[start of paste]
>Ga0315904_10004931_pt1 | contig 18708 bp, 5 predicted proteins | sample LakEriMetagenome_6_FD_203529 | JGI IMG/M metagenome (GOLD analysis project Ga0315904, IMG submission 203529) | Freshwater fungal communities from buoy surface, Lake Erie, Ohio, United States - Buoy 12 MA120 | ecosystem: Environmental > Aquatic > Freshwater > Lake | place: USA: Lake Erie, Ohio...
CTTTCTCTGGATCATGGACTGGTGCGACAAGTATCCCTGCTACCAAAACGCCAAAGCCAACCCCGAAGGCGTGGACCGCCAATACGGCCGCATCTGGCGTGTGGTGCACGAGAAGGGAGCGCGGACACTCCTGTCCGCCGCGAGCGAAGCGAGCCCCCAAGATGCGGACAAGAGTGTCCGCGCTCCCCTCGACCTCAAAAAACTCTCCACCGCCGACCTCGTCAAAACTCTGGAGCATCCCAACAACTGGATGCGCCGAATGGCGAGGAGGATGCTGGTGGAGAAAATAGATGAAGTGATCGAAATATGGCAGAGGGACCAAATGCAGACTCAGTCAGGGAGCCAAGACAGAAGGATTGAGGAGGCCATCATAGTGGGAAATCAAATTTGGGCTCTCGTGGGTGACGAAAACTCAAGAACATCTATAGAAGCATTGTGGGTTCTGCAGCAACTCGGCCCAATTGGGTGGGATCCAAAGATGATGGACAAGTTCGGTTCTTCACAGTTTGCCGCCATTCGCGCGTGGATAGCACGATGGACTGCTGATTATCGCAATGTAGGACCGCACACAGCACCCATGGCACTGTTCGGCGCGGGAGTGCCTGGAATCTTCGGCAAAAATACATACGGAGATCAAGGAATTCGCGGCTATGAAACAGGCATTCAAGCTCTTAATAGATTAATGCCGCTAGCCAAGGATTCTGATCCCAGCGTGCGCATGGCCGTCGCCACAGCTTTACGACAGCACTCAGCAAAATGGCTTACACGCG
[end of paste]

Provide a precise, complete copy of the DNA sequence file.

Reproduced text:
>Ga0315904_10004931_pt1 | contig 18708 bp, 5 predicted proteins | sample LakEriMetagenome_6_FD_203529 | JGI IMG/M metagenome (GOLD analysis project Ga0315904, IMG submission 203529) | Freshwater fungal communities from buoy surface, Lake Erie, Ohio, United States - Buoy 12 MA120 | ecosystem: Environmental > Aquatic > Freshwater > Lake | place: USA: Lake Erie, Ohio...
CTTTCTCTGGATCATGGACTGGTGCGACAAGTATCCCTGCTACCAAAACGCCAAAGCCAACCCCGAAGGCGTGGACCGCCAATACGGCCGCATCTGGCGTGTGGTGCACGAGAAGGGAGCGCGGACACTCCTGTCCGCCGCGAGCGAAGCGAGCCCCCAAGATGCGGACAAGAGTGTCCGCGCTCCCCTCGACCTCAAAAAACTCTCCACCGCCGACCTCGTCAAAACTCTGGAGCATCCCAACAACTGGATGCGCCGAATGGCGAGGAGGATGCTGGTGGAGAAAATAGATGAAGTGATCGAAATATGGCAGAGGGACCAAATGCAGACTCAGTCAGGGAGCCAAGACAGAAGGATTGAGGAGGCCATCATAGTGGGAAATCAAATTTGGGCTCTCGTGGGTGACGAAAACTCAAGAACATCTATAGAAGCATTGTGGGTTCTGCAGCAACTCGGCCCAATTGGGTGGGATCCAAAGATGATGGACAAGTTCGGTTCTTCACAGTTTGCCGCCATTCGCGCGTGGATAGCACGATGGACTGCTGATTATCGCAATGTAGGACCGCACACAGCACCCATGGCACTGTTCGGCGCGGGAGTGCCTGGAATCTTCGGCAAAAATACATACGGAGATCAAGGAATTCGCGGCTATGAAACAGGCATTCAAGCTCTTAATAGATTAATGCCGCTAGCCAAGGATTCTGATCCCAGCGTGCGCATGGCCGTCGCCACAGCTTTACGACAGCACTCAGCAAAATGGCTTACACGCG